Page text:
And it is no better in some other wards in the city. In Ward 2 the incumbent “praying" adulterous councilman is being kept in office through the intimidating tactics of the city solicitor, who is behind the arrest of the challenger; in Ward 3 the brother of the "praying" Ward 2 councilman was allowed to run against Robert Mollette, an honest man who is as welcome on the city council as a nun in a whorehouse; and in Ward 6 an arrogant and abusive councilman is attempting to make recalls more difficult, no doubt because in his technical victory in the recall election he received fewer votes than his challenger. He will stay in office and the county voting commission will probably refuse to do a hand recount, even though complaints about confusion caused by new voting machines were common. A recent press release by the Committee for Responsible Government said that “a hand recount of one full ward (5 precincts) will serve as a reliable audit of the new voting system put in place by the Board for this election. Considering the numerous problems that have been reported in the local media about the trimming of absentee and provisional ballots, wrongly formatted memory cards, and the inexperience of the voters and the poll workers, a complete, full hand recount of the Sixth Ward will test how accurately the new Diebold optical-scan technology tabulated the vote throughout the city and county.”


So Loper is our sucker-punching gas-pumping councilman, Kalb our unstable corruption-as-usual mayor, Schmidt our sneering smearing Congresswoman, Taft our unindicted inept governor, and Bush our unprecedentedly clueless president. And we are the nation that presumed to invade another country to impose our American style of democracy on them. Michael Hirsh in Newsweek reported in June that a survey of Iraqis sponsored by the U.S. Coalition Authority showed that most Iraqis would feel safer if the Americans and their allies left immediately. An overwhelming majority, some 80 percent, said they had no confidence in either the American civilian authorities or Coalition forces.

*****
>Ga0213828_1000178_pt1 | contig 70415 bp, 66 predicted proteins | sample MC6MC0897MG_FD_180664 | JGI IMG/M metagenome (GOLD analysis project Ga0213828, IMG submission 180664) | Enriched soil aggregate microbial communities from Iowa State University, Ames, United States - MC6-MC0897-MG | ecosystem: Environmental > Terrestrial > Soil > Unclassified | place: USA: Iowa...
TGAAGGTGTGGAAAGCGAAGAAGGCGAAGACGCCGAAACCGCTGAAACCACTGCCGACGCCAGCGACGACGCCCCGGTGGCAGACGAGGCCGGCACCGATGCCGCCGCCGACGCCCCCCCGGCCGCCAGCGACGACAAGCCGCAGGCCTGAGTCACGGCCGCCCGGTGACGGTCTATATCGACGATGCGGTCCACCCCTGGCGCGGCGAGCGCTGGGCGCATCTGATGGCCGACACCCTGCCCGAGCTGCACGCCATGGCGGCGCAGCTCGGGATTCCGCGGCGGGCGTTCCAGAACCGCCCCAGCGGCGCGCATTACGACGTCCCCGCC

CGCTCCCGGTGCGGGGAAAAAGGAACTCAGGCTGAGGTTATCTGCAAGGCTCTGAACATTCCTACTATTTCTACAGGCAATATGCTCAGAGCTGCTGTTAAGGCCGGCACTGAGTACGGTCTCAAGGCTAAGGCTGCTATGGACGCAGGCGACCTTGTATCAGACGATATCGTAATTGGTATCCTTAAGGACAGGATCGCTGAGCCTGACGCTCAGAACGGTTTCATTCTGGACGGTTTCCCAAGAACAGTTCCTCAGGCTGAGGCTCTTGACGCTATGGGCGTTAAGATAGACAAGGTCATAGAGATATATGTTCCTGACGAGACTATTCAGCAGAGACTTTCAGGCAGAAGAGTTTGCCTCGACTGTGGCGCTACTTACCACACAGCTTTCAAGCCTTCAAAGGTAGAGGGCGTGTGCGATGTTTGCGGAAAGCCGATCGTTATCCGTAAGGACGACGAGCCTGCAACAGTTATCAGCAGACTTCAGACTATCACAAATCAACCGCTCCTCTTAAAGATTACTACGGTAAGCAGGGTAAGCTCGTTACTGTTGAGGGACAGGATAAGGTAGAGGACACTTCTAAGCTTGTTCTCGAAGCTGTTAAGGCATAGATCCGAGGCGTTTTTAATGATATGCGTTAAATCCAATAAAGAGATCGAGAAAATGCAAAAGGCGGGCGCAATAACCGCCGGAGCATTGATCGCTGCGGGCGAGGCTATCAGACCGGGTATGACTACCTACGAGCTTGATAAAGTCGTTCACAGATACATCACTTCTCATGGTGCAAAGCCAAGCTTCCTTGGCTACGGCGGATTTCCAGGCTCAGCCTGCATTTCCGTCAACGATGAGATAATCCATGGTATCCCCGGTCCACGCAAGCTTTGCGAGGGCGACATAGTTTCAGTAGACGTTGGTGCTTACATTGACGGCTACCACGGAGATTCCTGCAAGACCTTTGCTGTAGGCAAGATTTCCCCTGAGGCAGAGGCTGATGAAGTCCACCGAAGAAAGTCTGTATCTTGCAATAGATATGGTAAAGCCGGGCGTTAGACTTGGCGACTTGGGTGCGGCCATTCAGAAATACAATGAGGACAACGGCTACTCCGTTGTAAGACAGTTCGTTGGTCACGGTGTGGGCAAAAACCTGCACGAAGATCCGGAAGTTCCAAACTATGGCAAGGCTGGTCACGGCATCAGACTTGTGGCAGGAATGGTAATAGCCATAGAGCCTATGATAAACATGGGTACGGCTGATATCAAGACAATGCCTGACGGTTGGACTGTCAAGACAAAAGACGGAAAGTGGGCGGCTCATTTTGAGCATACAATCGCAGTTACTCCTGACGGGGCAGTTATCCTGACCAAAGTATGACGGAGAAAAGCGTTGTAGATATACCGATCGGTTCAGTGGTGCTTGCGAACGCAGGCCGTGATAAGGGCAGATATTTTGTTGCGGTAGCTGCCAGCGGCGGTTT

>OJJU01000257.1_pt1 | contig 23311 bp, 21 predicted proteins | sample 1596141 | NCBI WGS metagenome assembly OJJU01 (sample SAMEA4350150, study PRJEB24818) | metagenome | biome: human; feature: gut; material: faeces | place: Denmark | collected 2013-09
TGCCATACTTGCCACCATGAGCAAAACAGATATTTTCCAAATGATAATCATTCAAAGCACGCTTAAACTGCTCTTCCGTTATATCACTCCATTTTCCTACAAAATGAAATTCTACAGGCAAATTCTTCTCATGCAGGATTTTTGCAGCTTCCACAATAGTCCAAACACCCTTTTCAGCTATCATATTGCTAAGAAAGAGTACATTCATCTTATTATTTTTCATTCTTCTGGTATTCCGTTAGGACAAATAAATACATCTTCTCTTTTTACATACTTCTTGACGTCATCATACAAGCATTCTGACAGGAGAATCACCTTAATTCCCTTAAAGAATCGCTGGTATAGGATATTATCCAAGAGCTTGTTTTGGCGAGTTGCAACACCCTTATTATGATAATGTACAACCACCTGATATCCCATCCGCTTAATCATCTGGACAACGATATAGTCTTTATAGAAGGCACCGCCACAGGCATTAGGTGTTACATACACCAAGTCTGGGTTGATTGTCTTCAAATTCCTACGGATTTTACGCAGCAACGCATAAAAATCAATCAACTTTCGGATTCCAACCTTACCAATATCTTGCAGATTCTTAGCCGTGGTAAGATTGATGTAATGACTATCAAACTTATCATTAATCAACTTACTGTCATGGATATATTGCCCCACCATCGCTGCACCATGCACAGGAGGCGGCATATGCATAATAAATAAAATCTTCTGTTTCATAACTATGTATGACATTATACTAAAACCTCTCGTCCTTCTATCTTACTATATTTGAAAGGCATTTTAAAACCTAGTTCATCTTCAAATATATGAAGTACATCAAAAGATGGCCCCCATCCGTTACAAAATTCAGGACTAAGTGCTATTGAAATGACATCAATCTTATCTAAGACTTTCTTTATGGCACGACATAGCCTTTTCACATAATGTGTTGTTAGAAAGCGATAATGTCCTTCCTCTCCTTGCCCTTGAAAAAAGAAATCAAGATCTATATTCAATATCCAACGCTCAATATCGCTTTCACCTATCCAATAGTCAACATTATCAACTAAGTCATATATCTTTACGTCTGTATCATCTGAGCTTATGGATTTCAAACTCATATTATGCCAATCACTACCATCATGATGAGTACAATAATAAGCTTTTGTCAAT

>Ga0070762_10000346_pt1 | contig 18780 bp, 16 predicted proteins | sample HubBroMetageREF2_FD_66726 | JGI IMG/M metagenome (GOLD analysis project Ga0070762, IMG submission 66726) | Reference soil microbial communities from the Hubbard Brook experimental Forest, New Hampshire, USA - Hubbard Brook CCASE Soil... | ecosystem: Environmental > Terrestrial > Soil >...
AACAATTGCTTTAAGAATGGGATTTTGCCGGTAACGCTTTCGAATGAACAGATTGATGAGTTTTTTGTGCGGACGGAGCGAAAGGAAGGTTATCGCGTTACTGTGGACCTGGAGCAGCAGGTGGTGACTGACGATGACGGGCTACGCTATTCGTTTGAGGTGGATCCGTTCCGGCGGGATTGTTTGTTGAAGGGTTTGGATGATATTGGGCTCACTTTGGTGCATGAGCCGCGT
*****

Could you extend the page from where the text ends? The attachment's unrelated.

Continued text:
A more recent secret British military poll is even more disheartening. Millions of Iraqis believe that suicide attacks against British troops are justified. “Up to 65 per cent of Iraqi citizens support attacks and fewer than one per cent think Allied military involvement is helping to improve security in their country.” Fewer than one percent have confidence in the Coalition Provisional Authority!

The Southern Ohio Growth Partnership is like the Coalition Provisional Authority in Iraq. The acidic and sometimes outraged views expressed in the Shawnee Sentinel and Portsmouth Free Press, and in blogs and on local chat rooms and at Council meetings and at Citizens for Responsible Government meetings are evidence of the deep animosity that many people in Portsmouth feel toward our unelected unrepresentative oppressive de facto governing body, the SOGP, which has just moved into new headquarters at Portsmouth’s latest pork-project, the Scioto County Welcome Center, which is a glorified version of “the social clubs” that are a front for the Mob in the New York metropolitan area.

Front for the Southern Ohio Growth Partnership

Columnist E.J. Dionne recently wrote, “Perhaps we should redeploy the democracy experts we have sent to the Middle East and ask them to work on our Congress. The past few days have confirmed that our national government is dysfunctional.” I hope those same democracy experts might also turn their attention to southern Ohio, where incompetence and corruption are as rife as anywhere in the USA. Perhaps someday the Ohio National Guard might be sent to southern Ohio to liberate us from the SOGP, which could not stay in power without the gross misrepresentations of the occupation newspaper, the Portsmouth Daily Times, the publisher of which is a member of the SOGP and the editor of which consistently panders to the SOGP and slants stories against the reform movement. Let us be thankful for one thing on this Thanksgiving day: such gross misrepresentation can not last indefinitely.